Publié le . Par Hugo Soucy.
  4. Marque-page

    Basic HTML Competency Is the New Punk Folk Explosion!


    “In my head, there was a clear connection between the diy punk movement of the 80’s and the folk revival of the 60’s and 70’s. Punk culture was all about doing things yourself, which meant you had to learn how things were done in the first place.”


    “I know it feels premature to say that basic HTML competency is a type of folk craft, but I'm not sure what else to call it.”

    “How does something become a folk tradition? Is it the age of the practice, or how many (or few) people practice it? Folk revivalists in the 60’s were idolizing artists from the depression era, which happened just 30 years prior. The world wide web is nearly 30 years old, and the internet itself over 60. There are people leading internet companies today who are far younger than the web, who never knew a world without the internet. If a teen is drawn to early web aesthetics, it is not out of a nostalgia for their youth. It is, instead, a yearning for a time from before they even existed, a time they can only imagine.”


    “I want our personalities to come through not just in the words or links we share, but in the URLS we use and the code we write. I dream of regional communities forming online, based around organically grown web rings, and for idiosyncrasies to form in the aesthetics of our sites based on the communities we learned to code from. Basically, to bring back all the things that made the early internet so exciting and open and welcoming. It’s a little bit harder, but that’s part of the charm.”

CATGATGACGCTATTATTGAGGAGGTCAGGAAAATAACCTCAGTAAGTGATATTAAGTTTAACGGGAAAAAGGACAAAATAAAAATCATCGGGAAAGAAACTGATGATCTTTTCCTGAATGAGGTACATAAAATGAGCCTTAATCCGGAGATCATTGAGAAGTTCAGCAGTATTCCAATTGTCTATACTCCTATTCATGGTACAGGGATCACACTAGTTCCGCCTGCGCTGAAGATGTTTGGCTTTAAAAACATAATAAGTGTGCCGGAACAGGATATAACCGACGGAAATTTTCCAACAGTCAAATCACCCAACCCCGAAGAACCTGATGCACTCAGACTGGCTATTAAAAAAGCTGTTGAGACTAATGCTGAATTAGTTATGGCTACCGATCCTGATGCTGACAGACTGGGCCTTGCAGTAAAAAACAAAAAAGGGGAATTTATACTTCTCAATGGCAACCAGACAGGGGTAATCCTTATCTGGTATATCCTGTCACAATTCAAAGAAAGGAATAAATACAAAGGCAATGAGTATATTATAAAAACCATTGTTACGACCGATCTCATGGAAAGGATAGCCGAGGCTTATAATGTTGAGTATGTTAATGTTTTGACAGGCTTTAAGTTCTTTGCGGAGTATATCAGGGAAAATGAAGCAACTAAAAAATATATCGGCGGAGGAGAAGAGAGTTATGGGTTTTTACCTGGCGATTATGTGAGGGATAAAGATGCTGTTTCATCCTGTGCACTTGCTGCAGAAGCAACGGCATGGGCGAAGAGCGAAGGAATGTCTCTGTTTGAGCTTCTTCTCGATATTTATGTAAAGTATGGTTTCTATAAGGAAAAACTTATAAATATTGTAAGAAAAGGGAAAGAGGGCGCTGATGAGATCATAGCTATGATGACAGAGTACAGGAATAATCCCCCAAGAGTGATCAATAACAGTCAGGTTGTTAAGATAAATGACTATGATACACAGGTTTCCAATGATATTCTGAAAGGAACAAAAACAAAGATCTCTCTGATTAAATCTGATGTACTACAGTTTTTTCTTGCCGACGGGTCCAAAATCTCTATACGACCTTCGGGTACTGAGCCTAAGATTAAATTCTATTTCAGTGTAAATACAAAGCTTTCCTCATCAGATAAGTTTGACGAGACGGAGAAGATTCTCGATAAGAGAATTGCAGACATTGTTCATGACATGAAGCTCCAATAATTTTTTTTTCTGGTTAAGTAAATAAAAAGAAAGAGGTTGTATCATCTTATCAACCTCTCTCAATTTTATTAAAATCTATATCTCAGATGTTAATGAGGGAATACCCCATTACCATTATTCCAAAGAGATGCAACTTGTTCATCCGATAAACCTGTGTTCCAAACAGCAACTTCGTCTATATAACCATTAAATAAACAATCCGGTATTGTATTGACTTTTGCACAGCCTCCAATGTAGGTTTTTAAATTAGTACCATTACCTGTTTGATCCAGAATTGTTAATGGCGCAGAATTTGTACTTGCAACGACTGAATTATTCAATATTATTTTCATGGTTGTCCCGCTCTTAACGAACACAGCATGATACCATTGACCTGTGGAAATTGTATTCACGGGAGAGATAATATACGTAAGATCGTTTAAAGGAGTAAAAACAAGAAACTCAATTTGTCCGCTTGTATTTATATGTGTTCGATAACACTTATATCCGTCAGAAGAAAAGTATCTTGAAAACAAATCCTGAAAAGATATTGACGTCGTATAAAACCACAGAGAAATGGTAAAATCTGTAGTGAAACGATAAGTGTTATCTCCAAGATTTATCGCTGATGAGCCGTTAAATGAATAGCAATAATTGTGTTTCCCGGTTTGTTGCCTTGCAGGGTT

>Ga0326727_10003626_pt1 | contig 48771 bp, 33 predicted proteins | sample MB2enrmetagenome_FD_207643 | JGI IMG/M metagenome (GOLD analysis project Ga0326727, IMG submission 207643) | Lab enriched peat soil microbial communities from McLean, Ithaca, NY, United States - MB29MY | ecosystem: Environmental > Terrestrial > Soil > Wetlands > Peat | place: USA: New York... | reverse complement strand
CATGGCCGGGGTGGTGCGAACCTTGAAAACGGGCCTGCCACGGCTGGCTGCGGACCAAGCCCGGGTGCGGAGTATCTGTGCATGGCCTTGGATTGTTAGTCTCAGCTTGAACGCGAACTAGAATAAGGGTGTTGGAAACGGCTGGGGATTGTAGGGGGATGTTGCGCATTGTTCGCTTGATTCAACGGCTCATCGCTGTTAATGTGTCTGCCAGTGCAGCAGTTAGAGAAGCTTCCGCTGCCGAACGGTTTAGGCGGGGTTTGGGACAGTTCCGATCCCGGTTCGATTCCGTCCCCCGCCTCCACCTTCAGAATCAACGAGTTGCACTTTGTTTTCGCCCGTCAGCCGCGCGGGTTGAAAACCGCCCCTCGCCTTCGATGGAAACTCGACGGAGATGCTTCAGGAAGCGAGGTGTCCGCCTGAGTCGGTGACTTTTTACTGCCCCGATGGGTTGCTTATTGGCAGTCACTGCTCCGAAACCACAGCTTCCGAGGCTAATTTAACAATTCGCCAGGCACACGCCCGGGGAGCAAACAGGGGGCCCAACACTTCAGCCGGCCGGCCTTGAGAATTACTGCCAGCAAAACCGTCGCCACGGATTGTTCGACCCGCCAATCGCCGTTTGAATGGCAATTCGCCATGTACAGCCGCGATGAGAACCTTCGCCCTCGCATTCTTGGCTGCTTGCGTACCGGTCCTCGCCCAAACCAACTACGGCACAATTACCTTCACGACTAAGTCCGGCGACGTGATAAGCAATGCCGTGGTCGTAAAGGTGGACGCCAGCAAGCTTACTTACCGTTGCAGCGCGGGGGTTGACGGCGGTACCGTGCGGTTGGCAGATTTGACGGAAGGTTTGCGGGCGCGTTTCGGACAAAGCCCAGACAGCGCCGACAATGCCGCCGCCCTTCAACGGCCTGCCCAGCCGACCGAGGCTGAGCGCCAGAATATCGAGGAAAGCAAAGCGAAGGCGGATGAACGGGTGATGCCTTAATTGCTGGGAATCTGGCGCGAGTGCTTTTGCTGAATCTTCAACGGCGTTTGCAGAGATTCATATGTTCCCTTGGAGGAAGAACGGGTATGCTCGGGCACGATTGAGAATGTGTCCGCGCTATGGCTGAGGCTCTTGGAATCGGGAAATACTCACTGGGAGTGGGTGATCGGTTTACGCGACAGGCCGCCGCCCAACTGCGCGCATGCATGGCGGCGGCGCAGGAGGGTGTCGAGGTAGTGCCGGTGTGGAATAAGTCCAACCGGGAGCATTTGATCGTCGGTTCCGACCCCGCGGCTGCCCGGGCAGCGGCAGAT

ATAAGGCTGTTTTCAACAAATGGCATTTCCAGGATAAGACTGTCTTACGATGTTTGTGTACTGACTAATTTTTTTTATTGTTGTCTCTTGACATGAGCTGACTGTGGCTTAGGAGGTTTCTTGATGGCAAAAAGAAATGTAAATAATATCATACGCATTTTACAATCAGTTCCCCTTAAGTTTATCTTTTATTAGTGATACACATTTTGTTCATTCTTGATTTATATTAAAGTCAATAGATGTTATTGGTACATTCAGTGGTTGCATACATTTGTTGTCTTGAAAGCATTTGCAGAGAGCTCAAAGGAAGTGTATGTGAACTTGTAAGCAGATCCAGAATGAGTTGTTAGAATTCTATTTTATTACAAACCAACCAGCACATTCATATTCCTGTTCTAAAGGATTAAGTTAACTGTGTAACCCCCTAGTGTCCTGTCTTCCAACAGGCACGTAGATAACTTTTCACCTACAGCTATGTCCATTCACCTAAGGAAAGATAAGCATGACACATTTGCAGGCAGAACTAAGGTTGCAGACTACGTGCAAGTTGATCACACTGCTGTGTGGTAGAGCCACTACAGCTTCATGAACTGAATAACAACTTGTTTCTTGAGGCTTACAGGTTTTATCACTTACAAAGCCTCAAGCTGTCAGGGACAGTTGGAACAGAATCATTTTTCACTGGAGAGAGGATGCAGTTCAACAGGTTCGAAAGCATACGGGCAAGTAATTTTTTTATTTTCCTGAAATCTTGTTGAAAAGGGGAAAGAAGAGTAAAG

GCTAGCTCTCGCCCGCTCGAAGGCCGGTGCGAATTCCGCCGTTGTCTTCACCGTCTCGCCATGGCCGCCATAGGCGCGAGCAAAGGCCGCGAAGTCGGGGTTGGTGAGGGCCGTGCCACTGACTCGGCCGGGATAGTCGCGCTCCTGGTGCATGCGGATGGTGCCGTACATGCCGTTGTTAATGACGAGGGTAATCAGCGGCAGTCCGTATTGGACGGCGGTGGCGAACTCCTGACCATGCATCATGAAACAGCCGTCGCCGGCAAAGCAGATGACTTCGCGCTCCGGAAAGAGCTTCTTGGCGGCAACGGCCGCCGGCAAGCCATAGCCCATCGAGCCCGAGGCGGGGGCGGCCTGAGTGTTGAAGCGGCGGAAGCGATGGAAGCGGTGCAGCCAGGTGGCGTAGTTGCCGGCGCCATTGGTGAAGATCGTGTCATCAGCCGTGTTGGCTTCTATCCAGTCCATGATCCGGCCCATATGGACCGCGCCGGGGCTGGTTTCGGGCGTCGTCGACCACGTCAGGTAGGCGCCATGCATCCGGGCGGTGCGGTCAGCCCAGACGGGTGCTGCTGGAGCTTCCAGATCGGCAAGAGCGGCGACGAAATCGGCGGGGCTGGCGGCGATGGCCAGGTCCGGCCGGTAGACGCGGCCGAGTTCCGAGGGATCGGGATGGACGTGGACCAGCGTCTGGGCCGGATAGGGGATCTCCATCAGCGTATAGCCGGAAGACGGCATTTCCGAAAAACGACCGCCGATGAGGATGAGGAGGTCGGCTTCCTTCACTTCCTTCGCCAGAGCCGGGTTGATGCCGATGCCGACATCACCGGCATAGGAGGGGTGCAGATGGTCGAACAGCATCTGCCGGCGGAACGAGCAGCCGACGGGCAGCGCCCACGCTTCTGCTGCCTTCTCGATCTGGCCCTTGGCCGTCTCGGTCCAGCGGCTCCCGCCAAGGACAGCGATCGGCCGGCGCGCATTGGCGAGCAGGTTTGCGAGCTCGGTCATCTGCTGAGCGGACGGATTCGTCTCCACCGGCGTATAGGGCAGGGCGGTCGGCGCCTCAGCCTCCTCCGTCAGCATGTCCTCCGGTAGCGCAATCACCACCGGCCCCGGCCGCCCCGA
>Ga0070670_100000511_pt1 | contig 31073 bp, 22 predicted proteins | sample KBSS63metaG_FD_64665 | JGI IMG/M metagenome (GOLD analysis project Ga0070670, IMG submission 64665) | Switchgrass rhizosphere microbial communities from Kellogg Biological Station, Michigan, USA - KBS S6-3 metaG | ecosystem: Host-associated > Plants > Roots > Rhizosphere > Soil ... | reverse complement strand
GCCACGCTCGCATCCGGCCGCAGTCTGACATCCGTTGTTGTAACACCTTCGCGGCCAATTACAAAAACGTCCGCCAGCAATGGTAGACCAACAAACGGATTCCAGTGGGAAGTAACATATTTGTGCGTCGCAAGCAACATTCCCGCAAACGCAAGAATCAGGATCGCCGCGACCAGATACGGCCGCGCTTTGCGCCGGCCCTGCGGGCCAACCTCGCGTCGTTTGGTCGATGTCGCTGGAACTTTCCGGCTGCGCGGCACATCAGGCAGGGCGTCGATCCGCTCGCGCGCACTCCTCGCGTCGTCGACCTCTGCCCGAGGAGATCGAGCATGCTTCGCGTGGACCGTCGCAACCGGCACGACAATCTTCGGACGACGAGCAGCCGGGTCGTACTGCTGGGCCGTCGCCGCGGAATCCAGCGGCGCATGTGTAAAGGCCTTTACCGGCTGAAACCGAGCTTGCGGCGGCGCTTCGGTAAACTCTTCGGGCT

Voir aussi The Old Internet Shows Signs of Quietly Coming Back.

    Publié le . Par Hugo Soucy.
  5. Marque-page

    Smol Pub


    “Smol Pub is tiny blogging service:

    • Web interface and CLI to manage your posts.
    • Accessible from Web, Gemini and Gopher.
    • Storage for your images.
    • Write custom CSS for web.
    • Attach your custom domain with SSL.
    • Export your posts.
    • No JavaScript, ads, or tracking technology."
    Publié le . Par Hugo Soucy.
  6. Marque-page

    pine needles


    “somewhere in the world where the coffee isn’t bitter and the rivers run to oceans made of water, not of waste

    there exists a girl who acts odd and peculiar who smokes a pinecone pipe and drinks pine needle tea

    i talked to her one day when i walked through the forest and she told me everything that i should have always known"

    — by Linen

    Publié le . Par Hugo Soucy.
  7. Marque-page



    “There is still no law mandating private web sites are accessible (although there is one for the public sector, but it’s still pretty new).”